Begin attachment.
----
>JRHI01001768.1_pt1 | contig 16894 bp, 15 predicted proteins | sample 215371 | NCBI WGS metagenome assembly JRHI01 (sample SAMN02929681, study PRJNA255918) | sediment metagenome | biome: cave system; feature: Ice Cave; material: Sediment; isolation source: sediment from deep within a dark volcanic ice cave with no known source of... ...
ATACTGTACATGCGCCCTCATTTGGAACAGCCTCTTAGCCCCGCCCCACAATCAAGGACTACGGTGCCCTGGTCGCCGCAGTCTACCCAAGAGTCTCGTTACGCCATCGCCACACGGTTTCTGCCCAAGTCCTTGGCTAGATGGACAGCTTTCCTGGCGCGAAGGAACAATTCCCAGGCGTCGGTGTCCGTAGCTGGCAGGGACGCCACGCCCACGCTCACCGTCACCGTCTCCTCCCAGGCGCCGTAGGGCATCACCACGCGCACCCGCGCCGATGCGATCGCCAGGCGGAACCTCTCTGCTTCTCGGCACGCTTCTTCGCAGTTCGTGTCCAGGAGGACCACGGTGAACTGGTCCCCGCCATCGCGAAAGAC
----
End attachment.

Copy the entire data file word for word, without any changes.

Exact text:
>JRHI01001768.1_pt1 | contig 16894 bp, 15 predicted proteins | sample 215371 | NCBI WGS metagenome assembly JRHI01 (sample SAMN02929681, study PRJNA255918) | sediment metagenome | biome: cave system; feature: Ice Cave; material: Sediment; isolation source: sediment from deep within a dark volcanic ice cave with no known source of... ...
ATACTGTACATGCGCCCTCATTTGGAACAGCCTCTTAGCCCCGCCCCACAATCAAGGACTACGGTGCCCTGGTCGCCGCAGTCTACCCAAGAGTCTCGTTACGCCATCGCCACACGGTTTCTGCCCAAGTCCTTGGCTAGATGGACAGCTTTCCTGGCGCGAAGGAACAATTCCCAGGCGTCGGTGTCCGTAGCTGGCAGGGACGCCACGCCCACGCTCACCGTCACCGTCTCCTCCCAGGCGCCGTAGGGCATCACCACGCGCACCCGCGCCGATGCGATCGCCAGGCGGAACCTCTCTGCTTCTCGGCACGCTTCTTCGCAGTTCGTGTCCAGGAGGACCACGGTGAACTGGTCCCCGCCATCGCGAAAGAC